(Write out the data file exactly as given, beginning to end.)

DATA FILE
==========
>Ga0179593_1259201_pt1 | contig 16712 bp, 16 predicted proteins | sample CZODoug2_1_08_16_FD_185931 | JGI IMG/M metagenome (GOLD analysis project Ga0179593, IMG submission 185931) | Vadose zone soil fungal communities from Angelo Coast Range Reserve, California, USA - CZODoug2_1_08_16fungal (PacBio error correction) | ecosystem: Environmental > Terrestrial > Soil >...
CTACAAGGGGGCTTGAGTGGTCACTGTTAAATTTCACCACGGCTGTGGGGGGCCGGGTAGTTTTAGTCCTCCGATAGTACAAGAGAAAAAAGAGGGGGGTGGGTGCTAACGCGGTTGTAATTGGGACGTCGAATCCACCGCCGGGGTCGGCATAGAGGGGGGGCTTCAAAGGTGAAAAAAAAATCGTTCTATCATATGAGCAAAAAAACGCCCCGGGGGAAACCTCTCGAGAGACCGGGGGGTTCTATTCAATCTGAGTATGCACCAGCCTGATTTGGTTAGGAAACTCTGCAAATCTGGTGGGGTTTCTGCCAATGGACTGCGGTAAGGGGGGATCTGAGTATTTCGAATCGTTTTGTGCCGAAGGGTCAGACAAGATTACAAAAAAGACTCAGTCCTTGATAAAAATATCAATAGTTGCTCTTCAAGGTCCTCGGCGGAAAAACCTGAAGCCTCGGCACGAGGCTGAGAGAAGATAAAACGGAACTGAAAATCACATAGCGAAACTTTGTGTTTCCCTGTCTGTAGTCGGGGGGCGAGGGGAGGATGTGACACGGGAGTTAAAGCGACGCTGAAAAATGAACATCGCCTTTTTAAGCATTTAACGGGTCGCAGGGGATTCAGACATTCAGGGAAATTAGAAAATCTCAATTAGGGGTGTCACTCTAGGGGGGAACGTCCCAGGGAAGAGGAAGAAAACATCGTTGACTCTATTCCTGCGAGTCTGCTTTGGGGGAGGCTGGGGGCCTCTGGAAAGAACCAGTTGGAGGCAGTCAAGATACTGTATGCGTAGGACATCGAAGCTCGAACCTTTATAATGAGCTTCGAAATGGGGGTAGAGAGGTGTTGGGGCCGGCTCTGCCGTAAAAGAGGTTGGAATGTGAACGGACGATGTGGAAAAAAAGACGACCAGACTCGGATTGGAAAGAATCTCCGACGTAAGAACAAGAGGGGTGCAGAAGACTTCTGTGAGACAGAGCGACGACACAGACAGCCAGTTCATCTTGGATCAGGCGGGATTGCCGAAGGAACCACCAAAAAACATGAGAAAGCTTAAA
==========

>Ga0179593_1259201_pt1 | contig 16712 bp, 16 predicted proteins | sample CZODoug2_1_08_16_FD_185931 | JGI IMG/M metagenome (GOLD analysis project Ga0179593, IMG submission 185931) | Vadose zone soil fungal communities from Angelo Coast Range Reserve, California, USA - CZODoug2_1_08_16fungal (PacBio error correction) | ecosystem: Environmental > Terrestrial > Soil >...
CTACAAGGGGGCTTGAGTGGTCACTGTTAAATTTCACCACGGCTGTGGGGGGCCGGGTAGTTTTAGTCCTCCGATAGTACAAGAGAAAAAAGAGGGGGGTGGGTGCTAACGCGGTTGTAATTGGGACGTCGAATCCACCGCCGGGGTCGGCATAGAGGGGGGGCTTCAAAGGTGAAAAAAAAATCGTTCTATCATATGAGCAAAAAAACGCCCCGGGGGAAACCTCTCGAGAGACCGGGGGGTTCTATTCAATCTGAGTATGCACCAGCCTGATTTGGTTAGGAAACTCTGCAAATCTGGTGGGGTTTCTGCCAATGGACTGCGGTAAGGGGGGATCTGAGTATTTCGAATCGTTTTGTGCCGAAGGGTCAGACAAGATTACAAAAAAGACTCAGTCCTTGATAAAAATATCAATAGTTGCTCTTCAAGGTCCTCGGCGGAAAAACCTGAAGCCTCGGCACGAGGCTGAGAGAAGATAAAACGGAACTGAAAATCACATAGCGAAACTTTGTGTTTCCCTGTCTGTAGTCGGGGGGCGAGGGGAGGATGTGACACGGGAGTTAAAGCGACGCTGAAAAATGAACATCGCCTTTTTAAGCATTTAACGGGTCGCAGGGGATTCAGACATTCAGGGAAATTAGAAAATCTCAATTAGGGGTGTCACTCTAGGGGGGAACGTCCCAGGGAAGAGGAAGAAAACATCGTTGACTCTATTCCTGCGAGTCTGCTTTGGGGGAGGCTGGGGGCCTCTGGAAAGAACCAGTTGGAGGCAGTCAAGATACTGTATGCGTAGGACATCGAAGCTCGAACCTTTATAATGAGCTTCGAAATGGGGGTAGAGAGGTGTTGGGGCCGGCTCTGCCGTAAAAGAGGTTGGAATGTGAACGGACGATGTGGAAAAAAAGACGACCAGACTCGGATTGGAAAGAATCTCCGACGTAAGAACAAGAGGGGTGCAGAAGACTTCTGTGAGACAGAGCGACGACACAGACAGCCAGTTCATCTTGGATCAGGCGGGATTGCCGAAGGAACCACCAAAAAACATGAGAAAGCTTAAA